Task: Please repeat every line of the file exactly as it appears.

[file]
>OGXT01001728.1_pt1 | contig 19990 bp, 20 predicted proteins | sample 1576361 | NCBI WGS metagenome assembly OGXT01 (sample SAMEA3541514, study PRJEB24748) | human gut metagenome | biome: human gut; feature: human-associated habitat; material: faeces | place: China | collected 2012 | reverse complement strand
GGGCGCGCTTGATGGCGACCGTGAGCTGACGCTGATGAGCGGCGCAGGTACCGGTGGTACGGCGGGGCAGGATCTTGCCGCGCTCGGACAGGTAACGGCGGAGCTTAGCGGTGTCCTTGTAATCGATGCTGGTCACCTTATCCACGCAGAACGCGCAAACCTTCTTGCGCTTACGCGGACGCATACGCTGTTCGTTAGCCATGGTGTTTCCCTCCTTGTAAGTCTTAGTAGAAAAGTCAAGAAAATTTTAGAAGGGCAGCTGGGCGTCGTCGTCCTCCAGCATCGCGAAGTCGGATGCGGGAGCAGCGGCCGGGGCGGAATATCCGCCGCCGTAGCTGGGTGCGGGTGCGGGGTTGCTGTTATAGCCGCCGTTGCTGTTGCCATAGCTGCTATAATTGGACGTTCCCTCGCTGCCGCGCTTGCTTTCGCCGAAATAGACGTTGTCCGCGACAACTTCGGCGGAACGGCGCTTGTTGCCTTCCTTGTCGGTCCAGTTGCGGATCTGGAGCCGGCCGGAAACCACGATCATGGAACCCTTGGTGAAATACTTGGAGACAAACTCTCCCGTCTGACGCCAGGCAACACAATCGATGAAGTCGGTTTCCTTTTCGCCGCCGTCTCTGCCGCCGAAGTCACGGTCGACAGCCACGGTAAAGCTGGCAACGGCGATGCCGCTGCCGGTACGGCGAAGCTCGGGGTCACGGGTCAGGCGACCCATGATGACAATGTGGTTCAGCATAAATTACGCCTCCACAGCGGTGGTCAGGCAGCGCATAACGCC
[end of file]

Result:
>OGXT01001728.1_pt1 | contig 19990 bp, 20 predicted proteins | sample 1576361 | NCBI WGS metagenome assembly OGXT01 (sample SAMEA3541514, study PRJEB24748) | human gut metagenome | biome: human gut; feature: human-associated habitat; material: faeces | place: China | collected 2012 | reverse complement strand
GGGCGCGCTTGATGGCGACCGTGAGCTGACGCTGATGAGCGGCGCAGGTACCGGTGGTACGGCGGGGCAGGATCTTGCCGCGCTCGGACAGGTAACGGCGGAGCTTAGCGGTGTCCTTGTAATCGATGCTGGTCACCTTATCCACGCAGAACGCGCAAACCTTCTTGCGCTTACGCGGACGCATACGCTGTTCGTTAGCCATGGTGTTTCCCTCCTTGTAAGTCTTAGTAGAAAAGTCAAGAAAATTTTAGAAGGGCAGCTGGGCGTCGTCGTCCTCCAGCATCGCGAAGTCGGATGCGGGAGCAGCGGCCGGGGCGGAATATCCGCCGCCGTAGCTGGGTGCGGGTGCGGGGTTGCTGTTATAGCCGCCGTTGCTGTTGCCATAGCTGCTATAATTGGACGTTCCCTCGCTGCCGCGCTTGCTTTCGCCGAAATAGACGTTGTCCGCGACAACTTCGGCGGAACGGCGCTTGTTGCCTTCCTTGTCGGTCCAGTTGCGGATCTGGAGCCGGCCGGAAACCACGATCATGGAACCCTTGGTGAAATACTTGGAGACAAACTCTCCCGTCTGACGCCAGGCAACACAATCGATGAAGTCGGTTTCCTTTTCGCCGCCGTCTCTGCCGCCGAAGTCACGGTCGACAGCCACGGTAAAGCTGGCAACGGCGATGCCGCTGCCGGTACGGCGAAGCTCGGGGTCACGGGTCAGGCGACCCATGATGACAATGTGGTTCAGCATAAATTACGCCTCCACAGCGGTGGTCAGGCAGCGCATAACGCC